Body axis formation and organ morphogenesis depend critically on the ability of cells to migrate collectively to specific locations in the embro. While a number of different molecular pathways, such as Nodal, BMP, and Wnt, are known to govern embryonic development by controlling fate determination and gene expression, a different class of signals, including Wnt/PCP and Toddler, has been recently shown to play a crucial role during morphogenesis by regulating cellular movements. From a biophysics perspective, cellular movements, and changes of thereof, are caused by differential cellular forces, which are largely controlled at the molecular level by acto-myosin activity and cell-cell adhesion. However, the mechanisms by which signaling events control the endogenous distribution of cellular forces underlying cellular movements are unknown, mainly because of a lack of technologies allowing the measurement of cellular forces in vivo. The PI has recently developed novel force transducers (biocompatible oil microdroplets) that allow direct measurements of cell-generated mechanical forces within living embryonic tissues. This unique technology will be used in this project to study the biomechanics of zebrafish gastrulation in collaboration with Dr. Alexander Schier, whose lab recently discovered Toddler, a secreted peptide that signals through APJ/Apelin receptors and promotes mesendodermal cell movements during zebrafish gastrulation. Importantly, signaling through APJ/Apelin receptors has previously been shown to affect cell migration and biomechanics in different tissues. Given these findings, we hypothesize that Toddler signaling via Apelin/APJ receptors regulates the forces between mesendodermal cells, thereby affecting their migration. In order to test this hypothesis, we plan to (1) measure the cell- generated mechanical forces during ventral and dorsal mesendodermal ingression and migration, in wild type as well as in embryos with impaired Toddler signaling, and (2) establish how these forces are modulated in vivo via changes in acto-myosin contractility and cell adhesion levels, as well as characterize how Toddler signaling regulates these molecular processes to affect intercellular forces. This exploratory research promises to reveal how Toddler signaling affects the differential forces generated by mesendodermal cells during ingression and migration, linking for the first time a molecular pathway controlling morphogenetic movements to the biomechanical properties that ultimately drive cell migration. We believe this study will provide a framework to understand how signaling events guide cell migrations via the spatiotemporal control of tissue and cell biomechanics.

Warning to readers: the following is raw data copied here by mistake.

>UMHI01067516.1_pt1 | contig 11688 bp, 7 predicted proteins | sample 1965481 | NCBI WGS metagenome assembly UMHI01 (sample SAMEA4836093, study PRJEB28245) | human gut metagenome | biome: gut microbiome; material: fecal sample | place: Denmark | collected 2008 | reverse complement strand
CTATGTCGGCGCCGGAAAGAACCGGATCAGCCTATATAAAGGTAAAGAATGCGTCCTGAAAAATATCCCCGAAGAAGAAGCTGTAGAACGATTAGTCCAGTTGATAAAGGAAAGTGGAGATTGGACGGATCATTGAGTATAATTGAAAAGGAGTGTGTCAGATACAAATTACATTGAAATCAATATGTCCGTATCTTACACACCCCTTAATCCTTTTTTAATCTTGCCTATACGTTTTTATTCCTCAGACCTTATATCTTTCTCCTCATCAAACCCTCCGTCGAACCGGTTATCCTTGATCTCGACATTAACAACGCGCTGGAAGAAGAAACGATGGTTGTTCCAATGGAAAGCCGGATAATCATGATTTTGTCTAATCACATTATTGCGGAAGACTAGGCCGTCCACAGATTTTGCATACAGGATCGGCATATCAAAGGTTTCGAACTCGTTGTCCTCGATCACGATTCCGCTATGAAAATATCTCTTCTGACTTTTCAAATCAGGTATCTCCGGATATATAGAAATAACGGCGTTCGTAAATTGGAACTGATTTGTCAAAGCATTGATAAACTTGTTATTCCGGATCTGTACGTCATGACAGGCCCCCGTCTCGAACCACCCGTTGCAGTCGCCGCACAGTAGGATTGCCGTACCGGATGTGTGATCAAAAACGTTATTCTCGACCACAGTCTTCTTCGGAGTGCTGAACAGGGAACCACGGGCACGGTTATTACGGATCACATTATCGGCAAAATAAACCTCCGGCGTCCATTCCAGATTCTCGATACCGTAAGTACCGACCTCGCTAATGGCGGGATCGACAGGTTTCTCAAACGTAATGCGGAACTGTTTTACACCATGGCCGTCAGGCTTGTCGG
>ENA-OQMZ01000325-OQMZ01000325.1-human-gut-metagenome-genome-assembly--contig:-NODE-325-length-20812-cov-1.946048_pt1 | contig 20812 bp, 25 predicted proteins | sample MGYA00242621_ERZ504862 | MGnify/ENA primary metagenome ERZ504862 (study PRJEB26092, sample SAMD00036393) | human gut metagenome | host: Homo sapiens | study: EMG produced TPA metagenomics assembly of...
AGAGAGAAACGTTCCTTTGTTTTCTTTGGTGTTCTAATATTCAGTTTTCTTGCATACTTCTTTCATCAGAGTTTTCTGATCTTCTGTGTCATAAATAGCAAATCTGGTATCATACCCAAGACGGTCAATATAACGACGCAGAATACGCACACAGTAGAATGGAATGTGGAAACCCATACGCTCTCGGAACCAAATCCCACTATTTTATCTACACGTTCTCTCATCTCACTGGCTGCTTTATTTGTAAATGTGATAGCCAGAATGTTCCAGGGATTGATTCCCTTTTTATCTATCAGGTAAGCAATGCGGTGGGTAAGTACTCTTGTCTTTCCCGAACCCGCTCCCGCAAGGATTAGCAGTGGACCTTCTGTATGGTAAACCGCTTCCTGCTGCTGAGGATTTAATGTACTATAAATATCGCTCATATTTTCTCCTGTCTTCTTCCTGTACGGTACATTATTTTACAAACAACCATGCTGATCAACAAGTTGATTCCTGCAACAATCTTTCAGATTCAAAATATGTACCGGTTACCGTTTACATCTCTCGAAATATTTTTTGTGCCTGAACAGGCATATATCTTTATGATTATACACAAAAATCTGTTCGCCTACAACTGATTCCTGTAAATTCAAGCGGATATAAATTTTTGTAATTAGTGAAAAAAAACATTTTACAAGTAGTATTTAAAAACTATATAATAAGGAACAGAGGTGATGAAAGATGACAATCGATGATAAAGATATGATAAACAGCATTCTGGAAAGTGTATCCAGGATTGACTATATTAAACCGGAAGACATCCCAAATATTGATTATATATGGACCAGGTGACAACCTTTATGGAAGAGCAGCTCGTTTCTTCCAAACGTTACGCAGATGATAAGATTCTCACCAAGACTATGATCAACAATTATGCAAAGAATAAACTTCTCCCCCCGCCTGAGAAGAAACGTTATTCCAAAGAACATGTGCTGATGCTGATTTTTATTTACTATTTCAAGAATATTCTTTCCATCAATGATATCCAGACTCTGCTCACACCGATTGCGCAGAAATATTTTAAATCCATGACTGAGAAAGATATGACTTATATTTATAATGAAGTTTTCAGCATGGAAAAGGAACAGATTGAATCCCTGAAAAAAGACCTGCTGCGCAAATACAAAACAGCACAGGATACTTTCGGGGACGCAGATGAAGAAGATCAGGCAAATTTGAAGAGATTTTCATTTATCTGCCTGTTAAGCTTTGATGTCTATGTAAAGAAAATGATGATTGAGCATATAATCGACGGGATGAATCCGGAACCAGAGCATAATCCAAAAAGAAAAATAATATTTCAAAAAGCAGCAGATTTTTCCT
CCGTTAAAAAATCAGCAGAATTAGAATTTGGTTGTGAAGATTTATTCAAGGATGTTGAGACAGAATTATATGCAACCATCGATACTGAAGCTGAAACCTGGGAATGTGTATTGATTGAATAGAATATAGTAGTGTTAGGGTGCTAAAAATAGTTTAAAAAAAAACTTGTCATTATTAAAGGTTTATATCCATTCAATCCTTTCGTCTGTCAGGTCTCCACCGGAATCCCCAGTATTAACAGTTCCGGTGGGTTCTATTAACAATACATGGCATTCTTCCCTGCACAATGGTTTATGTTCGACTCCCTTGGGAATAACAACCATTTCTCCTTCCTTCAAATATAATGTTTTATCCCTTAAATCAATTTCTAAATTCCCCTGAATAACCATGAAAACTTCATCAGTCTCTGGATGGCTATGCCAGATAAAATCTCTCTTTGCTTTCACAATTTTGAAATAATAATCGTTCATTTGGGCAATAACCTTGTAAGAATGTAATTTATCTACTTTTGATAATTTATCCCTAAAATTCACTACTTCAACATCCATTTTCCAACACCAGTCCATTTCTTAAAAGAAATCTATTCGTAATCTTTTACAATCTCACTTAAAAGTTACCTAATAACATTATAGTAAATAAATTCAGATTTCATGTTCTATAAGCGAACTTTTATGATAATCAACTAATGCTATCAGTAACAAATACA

Some pre-natal malformations and the progression of several diseases in adults, including cancer, are caused by an imbalance in tissue biomechanics. This exploratory study is a first-of-its-kind and promises to shed light on the mechanical forces that sculpt the basic structure of the early embryo, and reveal how key signaling molecules control such forces. These results would transform our understanding of developmental processes and pave the way for the development of new tools to diagnose the wide range of diseases that alter tissue biomechanics, including cancer.
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